I just finished reading Cory Doctorow's latest book Eastern Standard Tribe. It was a cool book and the next time I hit a bookstore or Amazon.com I will buy a copy. Because Cory released the book under a Creative Commons license people have been transforming it into a variety of formats. The one that caught my eye was "speed-reader" by Trevor Smith. This is a Java applet that flashes the book up on the screen a word at a time. The single user-interface control it has is for varying the speed at which the words are presented. At first it's a very disorienting experience, you have no context for the words, no indication of page or paragraph, and I had to start at a slow speed. After a while my eyes and brain got used to it and I was able to crank up the speed, which is where things get counter-intuitive, the faster I went, the smoother the reading went. Now the applet can really crank the words by fast and I couldn't operate at the fastest two speeds, but I did work through the majority of the book at the third highest setting.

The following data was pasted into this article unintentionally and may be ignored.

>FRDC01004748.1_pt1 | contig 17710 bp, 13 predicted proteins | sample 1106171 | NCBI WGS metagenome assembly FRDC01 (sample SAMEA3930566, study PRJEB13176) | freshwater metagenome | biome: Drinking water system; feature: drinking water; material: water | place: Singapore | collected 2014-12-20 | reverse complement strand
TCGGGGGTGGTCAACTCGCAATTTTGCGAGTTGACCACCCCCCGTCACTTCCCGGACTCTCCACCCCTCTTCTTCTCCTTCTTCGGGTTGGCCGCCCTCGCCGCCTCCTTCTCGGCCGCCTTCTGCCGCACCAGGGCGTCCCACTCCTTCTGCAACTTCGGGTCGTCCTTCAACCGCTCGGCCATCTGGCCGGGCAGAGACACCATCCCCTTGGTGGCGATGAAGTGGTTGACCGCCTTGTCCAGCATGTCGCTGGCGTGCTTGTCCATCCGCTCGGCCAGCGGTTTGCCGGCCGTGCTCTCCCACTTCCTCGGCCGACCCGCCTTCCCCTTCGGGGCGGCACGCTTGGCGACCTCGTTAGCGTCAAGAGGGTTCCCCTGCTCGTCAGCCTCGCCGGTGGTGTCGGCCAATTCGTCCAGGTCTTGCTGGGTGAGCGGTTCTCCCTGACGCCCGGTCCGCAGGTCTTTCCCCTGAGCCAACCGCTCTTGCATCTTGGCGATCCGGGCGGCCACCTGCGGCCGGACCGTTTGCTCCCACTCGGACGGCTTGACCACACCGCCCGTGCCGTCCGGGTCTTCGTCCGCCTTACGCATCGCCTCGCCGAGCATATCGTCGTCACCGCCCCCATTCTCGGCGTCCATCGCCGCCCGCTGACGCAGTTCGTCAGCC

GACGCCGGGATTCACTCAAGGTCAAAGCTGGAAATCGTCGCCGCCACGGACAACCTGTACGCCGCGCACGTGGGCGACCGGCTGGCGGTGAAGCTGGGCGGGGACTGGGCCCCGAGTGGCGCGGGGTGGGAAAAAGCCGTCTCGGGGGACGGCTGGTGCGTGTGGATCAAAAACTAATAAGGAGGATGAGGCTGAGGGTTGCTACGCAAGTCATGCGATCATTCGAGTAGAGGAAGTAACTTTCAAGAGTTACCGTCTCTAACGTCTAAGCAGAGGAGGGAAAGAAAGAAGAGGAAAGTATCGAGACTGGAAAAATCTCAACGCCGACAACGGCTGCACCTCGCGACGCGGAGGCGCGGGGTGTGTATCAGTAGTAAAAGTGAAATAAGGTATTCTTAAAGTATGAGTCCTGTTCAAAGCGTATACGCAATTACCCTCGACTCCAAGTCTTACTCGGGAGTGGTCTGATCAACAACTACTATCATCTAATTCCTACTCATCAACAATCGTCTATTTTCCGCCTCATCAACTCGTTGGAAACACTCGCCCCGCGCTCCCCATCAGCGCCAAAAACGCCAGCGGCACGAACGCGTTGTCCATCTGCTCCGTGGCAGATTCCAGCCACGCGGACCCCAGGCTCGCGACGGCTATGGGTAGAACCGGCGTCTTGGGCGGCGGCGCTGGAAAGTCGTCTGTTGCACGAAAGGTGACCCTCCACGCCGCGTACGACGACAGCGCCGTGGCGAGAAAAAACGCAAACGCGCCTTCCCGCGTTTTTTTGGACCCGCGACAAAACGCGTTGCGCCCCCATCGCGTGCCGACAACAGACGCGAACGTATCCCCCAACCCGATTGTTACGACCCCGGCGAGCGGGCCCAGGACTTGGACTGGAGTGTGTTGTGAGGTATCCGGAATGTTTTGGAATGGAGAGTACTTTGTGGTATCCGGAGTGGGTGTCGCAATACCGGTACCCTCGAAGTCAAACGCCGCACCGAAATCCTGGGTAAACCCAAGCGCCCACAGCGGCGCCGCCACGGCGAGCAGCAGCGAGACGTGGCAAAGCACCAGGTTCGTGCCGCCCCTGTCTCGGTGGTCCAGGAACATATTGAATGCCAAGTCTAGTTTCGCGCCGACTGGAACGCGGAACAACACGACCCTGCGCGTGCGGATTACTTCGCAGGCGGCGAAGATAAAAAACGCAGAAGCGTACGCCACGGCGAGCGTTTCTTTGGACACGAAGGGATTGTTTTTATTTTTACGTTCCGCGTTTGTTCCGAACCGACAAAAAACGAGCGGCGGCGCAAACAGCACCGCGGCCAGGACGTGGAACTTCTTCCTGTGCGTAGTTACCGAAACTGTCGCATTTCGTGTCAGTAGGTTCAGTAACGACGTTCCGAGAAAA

I read the entire book in about 2 hours.
The oddest part of reading a book this way is how it feels. Hard to describe except to say that if feels like to goes into a different part of the brain than if you read it on paper.
The book itself is a good read, taking place in the not so far future, where Cory works over some of his favorite topics such as DRM and the impact of communications technologies on society. He also explores the idea of digital age tribes and pokes at the edges of the break down/evolution of the nation-state.